Chapter 13. Rowdy Finds Happiness.
 

Miss Conroy was rather listlessly endeavoring to persuade the First Reader class that "catch" should not be pronounced "ketch," when she saw Rowdy ride past the window. Intuition of something amiss sent her to the door before he reached it.

"Can't you give the kids a day off?" he began, without preface. "I've got such a lot to talk about--and I don't come very often." He thought that his tone was perfectly natural; but all the same she turned white. He rode on to a little tree and tied his horse--not that it was necessary to tie him, but to avoid questions.

Miss Conroy went in and dismissed the children, although it was only fifteen minutes after nine. They gathered up their lunch-pails and straggled out reluctantly, round-eyed, and curious. Rowdy waited until the last one had gone before he went in. Miss Conroy sat in her chair on the platform, and she was still white; otherwise she seemed to have herself well in hand.

"It's about Harry," she asserted, rather sharply.

"Have they--caught him?"

Rowdy stopped half-way down the aisle and stared. "How did you know they were--after him?"

"He came to me night before last, and--told me." She bit her lip, took firm hold on her honesty and her courage, and went on steadily. "He came because he--wanted money. I've wanted to see you since, to tell you that--I misjudged you. I know all about your--trouble, and I want you to know that I think you are--that you did quite right. You are to understand that I cannot honestly uphold--Harry. He is--not the kind of brother--I thought."

Rowdy went clanking forward till only the table stood between. "Did he tell you?" he demanded, in a curious, breathless fashion.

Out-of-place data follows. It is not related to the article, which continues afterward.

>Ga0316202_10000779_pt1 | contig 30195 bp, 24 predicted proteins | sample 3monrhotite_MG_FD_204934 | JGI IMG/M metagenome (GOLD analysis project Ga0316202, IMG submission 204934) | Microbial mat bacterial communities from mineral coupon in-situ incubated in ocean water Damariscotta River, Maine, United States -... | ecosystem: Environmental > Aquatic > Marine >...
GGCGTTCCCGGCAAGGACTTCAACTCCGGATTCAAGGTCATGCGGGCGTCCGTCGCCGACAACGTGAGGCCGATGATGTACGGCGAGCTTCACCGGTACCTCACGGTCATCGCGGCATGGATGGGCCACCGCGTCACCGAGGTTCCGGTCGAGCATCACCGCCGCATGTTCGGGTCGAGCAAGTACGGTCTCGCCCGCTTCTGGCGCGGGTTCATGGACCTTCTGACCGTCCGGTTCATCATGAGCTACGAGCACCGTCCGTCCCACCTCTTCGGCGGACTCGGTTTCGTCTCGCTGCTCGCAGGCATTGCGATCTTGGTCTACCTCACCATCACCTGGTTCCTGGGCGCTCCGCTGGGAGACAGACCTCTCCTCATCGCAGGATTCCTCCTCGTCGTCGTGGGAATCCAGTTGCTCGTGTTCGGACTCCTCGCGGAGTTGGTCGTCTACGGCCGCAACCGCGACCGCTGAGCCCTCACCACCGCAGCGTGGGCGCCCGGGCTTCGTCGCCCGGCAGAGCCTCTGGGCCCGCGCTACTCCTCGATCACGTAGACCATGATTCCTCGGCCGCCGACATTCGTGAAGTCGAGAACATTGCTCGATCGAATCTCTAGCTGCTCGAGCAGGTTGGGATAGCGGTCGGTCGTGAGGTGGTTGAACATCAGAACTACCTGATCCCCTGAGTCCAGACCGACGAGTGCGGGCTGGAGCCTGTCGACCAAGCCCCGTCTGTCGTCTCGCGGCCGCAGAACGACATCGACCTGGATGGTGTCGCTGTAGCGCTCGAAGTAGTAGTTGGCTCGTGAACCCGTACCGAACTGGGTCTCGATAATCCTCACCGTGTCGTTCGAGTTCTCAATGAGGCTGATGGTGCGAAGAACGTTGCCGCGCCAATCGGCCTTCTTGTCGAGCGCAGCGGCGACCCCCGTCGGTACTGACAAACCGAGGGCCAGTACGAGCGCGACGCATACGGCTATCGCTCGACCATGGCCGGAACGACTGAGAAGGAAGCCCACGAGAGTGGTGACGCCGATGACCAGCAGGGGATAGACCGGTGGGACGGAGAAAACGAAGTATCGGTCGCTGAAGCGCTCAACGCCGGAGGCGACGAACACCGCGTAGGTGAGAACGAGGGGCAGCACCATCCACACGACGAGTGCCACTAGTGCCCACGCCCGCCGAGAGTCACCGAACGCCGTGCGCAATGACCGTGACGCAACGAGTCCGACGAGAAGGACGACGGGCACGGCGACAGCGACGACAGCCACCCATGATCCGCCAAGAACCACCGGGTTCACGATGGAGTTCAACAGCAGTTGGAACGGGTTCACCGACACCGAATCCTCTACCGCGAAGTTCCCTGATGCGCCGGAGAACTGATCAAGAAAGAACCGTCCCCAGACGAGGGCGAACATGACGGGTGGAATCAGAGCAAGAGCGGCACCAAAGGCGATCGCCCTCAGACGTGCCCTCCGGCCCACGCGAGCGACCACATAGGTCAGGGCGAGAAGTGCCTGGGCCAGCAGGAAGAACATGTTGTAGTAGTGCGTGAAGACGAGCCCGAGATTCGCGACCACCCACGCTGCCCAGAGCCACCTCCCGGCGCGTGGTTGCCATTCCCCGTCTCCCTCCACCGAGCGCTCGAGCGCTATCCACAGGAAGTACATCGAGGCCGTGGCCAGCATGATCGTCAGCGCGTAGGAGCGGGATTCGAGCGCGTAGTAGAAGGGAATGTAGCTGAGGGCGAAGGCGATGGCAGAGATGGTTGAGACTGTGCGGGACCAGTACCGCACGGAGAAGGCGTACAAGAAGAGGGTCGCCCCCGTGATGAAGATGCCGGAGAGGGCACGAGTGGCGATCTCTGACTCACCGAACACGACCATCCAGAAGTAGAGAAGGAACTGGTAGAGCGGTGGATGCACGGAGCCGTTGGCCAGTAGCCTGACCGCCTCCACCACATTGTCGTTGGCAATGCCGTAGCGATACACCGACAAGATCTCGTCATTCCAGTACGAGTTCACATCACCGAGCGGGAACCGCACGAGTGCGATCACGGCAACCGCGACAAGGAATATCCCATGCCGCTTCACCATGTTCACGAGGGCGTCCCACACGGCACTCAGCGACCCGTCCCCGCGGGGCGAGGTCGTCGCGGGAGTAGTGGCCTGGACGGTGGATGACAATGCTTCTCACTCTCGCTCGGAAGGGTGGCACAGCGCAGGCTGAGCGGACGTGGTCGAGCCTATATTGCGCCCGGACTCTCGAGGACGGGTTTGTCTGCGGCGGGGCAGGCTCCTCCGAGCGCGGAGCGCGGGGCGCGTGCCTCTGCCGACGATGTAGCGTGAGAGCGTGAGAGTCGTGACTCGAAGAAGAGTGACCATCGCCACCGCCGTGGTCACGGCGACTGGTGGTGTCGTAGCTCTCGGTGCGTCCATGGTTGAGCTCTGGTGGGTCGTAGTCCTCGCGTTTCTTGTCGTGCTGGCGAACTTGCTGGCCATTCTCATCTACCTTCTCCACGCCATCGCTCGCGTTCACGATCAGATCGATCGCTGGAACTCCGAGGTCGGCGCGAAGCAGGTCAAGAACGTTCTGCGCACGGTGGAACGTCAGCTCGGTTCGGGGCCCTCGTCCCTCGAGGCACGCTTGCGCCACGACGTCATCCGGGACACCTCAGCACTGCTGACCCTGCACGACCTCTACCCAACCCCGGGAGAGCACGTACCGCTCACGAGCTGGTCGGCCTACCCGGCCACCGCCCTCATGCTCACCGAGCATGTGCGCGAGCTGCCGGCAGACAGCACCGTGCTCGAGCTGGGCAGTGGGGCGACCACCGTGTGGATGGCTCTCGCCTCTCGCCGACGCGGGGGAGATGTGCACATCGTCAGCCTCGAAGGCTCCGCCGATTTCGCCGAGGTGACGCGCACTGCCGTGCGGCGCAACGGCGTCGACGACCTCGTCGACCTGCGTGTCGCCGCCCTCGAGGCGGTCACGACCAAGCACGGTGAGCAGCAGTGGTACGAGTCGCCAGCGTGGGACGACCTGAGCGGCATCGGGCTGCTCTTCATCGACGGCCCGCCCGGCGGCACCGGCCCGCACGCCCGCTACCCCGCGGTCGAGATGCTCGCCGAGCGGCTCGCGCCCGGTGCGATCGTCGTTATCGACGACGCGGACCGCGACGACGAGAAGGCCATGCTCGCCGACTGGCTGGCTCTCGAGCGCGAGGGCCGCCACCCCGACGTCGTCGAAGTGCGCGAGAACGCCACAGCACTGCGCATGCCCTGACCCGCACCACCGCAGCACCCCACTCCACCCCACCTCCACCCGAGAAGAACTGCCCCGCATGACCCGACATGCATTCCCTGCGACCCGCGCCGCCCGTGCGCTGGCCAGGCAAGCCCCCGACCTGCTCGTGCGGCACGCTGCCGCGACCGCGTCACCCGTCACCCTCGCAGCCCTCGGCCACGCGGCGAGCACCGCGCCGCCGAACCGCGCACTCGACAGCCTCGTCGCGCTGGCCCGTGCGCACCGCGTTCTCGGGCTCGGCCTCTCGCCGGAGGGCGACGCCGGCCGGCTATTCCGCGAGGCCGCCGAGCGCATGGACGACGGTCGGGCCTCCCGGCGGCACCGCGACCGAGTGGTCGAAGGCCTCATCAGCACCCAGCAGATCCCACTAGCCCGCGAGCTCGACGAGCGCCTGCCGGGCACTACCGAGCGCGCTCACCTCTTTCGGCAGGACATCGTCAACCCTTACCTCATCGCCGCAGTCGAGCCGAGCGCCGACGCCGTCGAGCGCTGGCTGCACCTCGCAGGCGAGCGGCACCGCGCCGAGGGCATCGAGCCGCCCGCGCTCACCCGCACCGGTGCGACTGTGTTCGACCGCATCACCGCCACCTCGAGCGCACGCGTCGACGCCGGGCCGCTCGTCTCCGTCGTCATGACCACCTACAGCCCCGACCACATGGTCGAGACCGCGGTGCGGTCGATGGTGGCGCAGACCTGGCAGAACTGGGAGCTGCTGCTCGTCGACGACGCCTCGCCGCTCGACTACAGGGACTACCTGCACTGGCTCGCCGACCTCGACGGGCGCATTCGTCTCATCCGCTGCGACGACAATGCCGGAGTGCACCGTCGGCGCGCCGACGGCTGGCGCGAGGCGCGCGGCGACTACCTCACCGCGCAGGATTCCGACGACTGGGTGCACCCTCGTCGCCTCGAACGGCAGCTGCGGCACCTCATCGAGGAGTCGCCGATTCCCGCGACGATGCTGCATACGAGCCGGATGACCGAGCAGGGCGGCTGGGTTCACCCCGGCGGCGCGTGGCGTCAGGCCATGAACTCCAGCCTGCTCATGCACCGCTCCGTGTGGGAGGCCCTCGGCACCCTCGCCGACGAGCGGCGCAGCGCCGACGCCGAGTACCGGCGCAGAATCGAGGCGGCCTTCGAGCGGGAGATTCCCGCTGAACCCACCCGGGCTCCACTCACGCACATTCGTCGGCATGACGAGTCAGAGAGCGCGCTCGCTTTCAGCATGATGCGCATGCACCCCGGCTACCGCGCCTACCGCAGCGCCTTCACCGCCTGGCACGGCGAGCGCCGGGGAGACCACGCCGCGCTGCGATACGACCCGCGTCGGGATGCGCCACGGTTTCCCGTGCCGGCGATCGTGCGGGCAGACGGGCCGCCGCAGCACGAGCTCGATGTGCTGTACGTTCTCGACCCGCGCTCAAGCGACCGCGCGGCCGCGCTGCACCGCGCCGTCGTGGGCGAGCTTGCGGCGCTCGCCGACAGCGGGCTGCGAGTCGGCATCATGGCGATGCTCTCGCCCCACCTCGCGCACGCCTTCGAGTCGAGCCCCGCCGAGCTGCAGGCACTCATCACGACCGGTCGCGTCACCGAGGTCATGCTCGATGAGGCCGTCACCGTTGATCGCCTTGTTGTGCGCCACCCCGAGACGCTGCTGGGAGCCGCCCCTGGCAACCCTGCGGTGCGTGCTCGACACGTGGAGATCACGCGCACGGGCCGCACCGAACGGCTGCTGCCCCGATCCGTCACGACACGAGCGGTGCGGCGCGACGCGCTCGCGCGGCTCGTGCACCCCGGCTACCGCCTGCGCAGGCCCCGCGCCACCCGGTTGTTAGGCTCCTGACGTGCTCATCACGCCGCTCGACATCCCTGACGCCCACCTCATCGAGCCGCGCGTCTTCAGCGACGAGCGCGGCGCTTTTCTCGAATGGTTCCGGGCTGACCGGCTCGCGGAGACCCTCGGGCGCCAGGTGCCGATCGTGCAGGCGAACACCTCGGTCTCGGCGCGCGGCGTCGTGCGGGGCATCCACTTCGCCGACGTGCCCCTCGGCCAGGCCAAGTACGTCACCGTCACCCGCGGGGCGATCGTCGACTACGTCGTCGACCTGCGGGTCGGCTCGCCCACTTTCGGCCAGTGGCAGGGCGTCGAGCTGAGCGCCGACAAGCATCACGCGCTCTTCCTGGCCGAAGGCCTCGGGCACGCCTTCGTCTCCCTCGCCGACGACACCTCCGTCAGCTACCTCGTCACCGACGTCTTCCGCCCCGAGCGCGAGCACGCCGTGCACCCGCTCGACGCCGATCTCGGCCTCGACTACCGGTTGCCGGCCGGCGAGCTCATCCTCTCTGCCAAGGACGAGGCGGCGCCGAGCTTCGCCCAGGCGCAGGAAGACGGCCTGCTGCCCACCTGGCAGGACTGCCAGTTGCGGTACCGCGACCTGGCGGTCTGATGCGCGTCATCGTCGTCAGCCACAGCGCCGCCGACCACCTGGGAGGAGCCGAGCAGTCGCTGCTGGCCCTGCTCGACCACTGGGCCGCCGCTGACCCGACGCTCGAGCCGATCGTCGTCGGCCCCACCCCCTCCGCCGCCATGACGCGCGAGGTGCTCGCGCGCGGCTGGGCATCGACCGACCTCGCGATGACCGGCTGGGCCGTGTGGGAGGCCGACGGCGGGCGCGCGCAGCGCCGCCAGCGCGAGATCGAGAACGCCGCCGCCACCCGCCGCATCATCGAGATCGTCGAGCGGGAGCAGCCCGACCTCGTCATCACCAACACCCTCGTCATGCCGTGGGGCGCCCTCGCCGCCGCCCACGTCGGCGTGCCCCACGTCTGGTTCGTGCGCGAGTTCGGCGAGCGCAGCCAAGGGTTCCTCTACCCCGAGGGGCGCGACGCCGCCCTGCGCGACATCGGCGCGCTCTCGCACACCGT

"No, he did not. He denied everything. It was Pink. He told me long ago--that evening, just after you--the last time I saw you. I told him he--lied. I tried not to believe it, but I did. Pink knew I would; he said so. The other night I asked Harry about--those things he did to you. He lied to me. I'd have forgiven him--but he lied. I--can't forgive that. I--"

"Hush!" Rowdy threw out a gloved hand quickly. He could not bear to let her go on like that.

She looked up at him, and all at once she was shaking. "There's something--tell me!"

"They didn't take him," he said slowly, weighing each word and looking down at her pityingly "They never will. He--had an accident. A horse--fell with him--and--he was dead when they picked him up." It was as merciful a version as he could make it, but the words choked him, even then. "Girlie!" He went around and knelt, with his arms holding her close.

After a long while he spoke again, smoothing her hair absently, and never noticing that he had not taken off his gloves. His gray hat was pushed aslant as his head rested against hers.

"Perhaps, girlie, it's for the best. We couldn't have saved him from--the other; and that would have been worse, don't you think? We'll forget all but the good in him"--he could not help thinking that there would not be much to remember--"and I'll get a little home ready, and come back and get you before snow flies--and--you'll be kind of happy, won't you?

"Maybe you haven't heard--but Eagle Creek has made me foreman of his outfit that's going to Canada. It's a good position. I can make you comfortable, girlie--and happy. Anyway, I'll try, mighty hard. You'll be ready for me when I come--won't you, girlie?"

Miss Conroy raised her face, all tear-stained, but, with the light of happiness fighting the sorrow in her eyes, nodded just enough to make the movement perceptible, and settled her head to a more comfortable nestling-place on his shoulder.